The passage of Prop 64 allows for the sale and taxation of commercial cannabis in the state of California. This development may have both negative and positive consequences for local Real Estate Markets. Commercial real estate owners in areas where cannabis cultivation and the sale of marijuana are legal may see a significant increase in real estate values and lease-rates.
For example, in Denver, cannabis cultivation is only allowed in certain industrial zoned areas. According to this report, those properties which are usable for marijuana grow operations are attracting the highest lease-rates — two to three times higher than the average warehouse lease rates in their respective markets. Closer to home, a commercial broker who works in Monterey said that in the last few years, more than 20 major transactions worth roughly $100 million have closed, and prices are on the rise. Locally, a client of ours sold his warehouse in Soquel for close to 50% above market in just one week. Want to know how? Call me at 831-600-6550.
On the residential side, the value of homes near cannabis-growing operations may suffer. Realtor.com reports that “Colorado homes within a half-mile of a marijuana business often have lower property value than homes in the same county that are farther out” and that “neighborhoods with grow houses are the least desirable, with an 8.4 percent price discount”. On the other hand, a growing marijuana industry can provide a boost to local economies, which will, in turn, help to bolster home-values.
If you are considering buying Santa Cruz real estate with the intention of cultivating marijuana or leasing to cannabis-cultivators, read on for an update on both Santa Cruz and the state’s law-making process.
To legally cultivate cannabis, both a state and local license will be required. In both levels of government, regulations are still being formed. Here is an update on where the California and Santa Cruz County are in this process:
The following is a summary of the California Cannabis Portal’s licensing webpage.
The Bureau of Medical Cannabis Regulation (BMCR) is the lead agency in developing regulations for medical and adult-use cannabis in California. CalCannabis Cultivation Licensing, a branch office within the California Department of Food and Agriculture (CDFA), is responsible for developing regulations to license cultivators of these two types of cannabis.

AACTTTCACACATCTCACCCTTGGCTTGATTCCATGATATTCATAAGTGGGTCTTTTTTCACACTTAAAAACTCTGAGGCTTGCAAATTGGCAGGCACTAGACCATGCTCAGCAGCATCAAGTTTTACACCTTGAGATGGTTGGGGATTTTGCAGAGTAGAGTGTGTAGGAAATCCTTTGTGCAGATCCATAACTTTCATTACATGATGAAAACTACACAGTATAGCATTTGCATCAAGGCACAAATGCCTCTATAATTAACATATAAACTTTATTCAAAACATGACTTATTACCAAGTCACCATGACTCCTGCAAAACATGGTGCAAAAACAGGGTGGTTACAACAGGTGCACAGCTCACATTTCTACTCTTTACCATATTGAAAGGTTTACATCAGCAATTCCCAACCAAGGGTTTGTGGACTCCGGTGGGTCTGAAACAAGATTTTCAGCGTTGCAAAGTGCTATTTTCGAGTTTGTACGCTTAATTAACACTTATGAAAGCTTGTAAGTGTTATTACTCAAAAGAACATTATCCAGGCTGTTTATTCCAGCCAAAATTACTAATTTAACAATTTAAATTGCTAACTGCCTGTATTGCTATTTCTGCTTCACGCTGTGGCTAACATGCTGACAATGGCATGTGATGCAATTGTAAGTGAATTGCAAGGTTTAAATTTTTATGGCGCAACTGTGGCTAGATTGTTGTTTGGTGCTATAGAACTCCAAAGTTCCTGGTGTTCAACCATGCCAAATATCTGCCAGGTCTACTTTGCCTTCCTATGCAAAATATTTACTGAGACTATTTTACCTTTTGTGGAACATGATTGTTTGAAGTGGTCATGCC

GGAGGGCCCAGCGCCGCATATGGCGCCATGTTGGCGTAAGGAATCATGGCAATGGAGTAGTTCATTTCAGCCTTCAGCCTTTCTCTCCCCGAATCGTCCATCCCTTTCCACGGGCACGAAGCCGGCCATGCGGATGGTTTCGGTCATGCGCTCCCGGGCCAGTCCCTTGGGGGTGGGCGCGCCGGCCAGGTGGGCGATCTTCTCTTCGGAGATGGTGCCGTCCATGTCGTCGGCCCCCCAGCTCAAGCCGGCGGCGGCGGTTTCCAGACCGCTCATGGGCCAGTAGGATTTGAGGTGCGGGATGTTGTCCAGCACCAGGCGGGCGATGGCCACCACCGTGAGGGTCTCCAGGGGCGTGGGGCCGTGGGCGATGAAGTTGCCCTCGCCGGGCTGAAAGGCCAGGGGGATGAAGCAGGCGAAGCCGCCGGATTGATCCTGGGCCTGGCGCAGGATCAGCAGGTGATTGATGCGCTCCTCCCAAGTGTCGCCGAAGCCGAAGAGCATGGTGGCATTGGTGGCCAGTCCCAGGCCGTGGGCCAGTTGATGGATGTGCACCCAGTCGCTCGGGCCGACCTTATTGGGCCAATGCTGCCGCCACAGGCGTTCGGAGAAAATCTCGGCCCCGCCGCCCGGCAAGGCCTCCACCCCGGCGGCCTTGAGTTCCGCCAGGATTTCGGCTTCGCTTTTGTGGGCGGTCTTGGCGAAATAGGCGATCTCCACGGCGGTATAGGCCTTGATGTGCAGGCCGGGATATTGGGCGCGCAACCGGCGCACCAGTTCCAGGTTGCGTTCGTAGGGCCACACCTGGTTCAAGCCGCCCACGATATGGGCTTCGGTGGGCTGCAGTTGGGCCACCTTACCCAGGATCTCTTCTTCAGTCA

Business and Professions Code section 26050.1 allows the Bureau to issue temporary licenses, which allows a business to engage in commercial cannabis activity for a period of 120 days. The Bureau can only issue a temporary license if the applicant has a valid license, permit, or other authorization issued by the local jurisdiction. Find temporary license application information here.
Because of the stipulation that a local license must be obtained prior to a state license, the legal cultivation of commercial cannabis will be subject to the county’s legislative timeline.
Santa Cruz County Licensing
At the county level, the Santa Cruz County Board of Supervisors has formed the Cannabis Licensing Office, which has the task of developing local regulations after the passage of Prop 64. The county has commissioned an Environmental Impact Report (EIR) for two proposed cannabis ordinances, County Code 7.128 Commercial Cannabis Cultivation, and County Code 7.132 Commercial Cannabis Manufacture. Read more about the EIR process here. Until a replacement ordinance is enacted, the current local law states that commercial scale cannabis cultivation for recreational use is currently not allowed in Santa Cruz County.
You will note that the proposed draft ordinance on the cultivation of commercial cannabis seen above is solely focused on the cultivation of medical cannabis. This is because this draft was written before the passage of Prop 64, and so the cultivation of recreational cannabis was not yet considered. According to a representative of the Santa Cruz County Cannabis Licensing Office, the intent is to strike the word “medical”, where it occurs, in this draft ordinance before its final passage. There will also be updates to the current dispensary laws which will allow local dispensaries to sell recreational marijuana. These changes to dispensary related laws will probably be out by the end of this year and the cultivation ordinance is expected to be completed sometime around March of 2018.
Currently the board is in a public comment period, in which members of the public can send thoughts and recommendations to the Planning Department before the next round of ordinance-review beings. Follow this link to see where to submit a comment.
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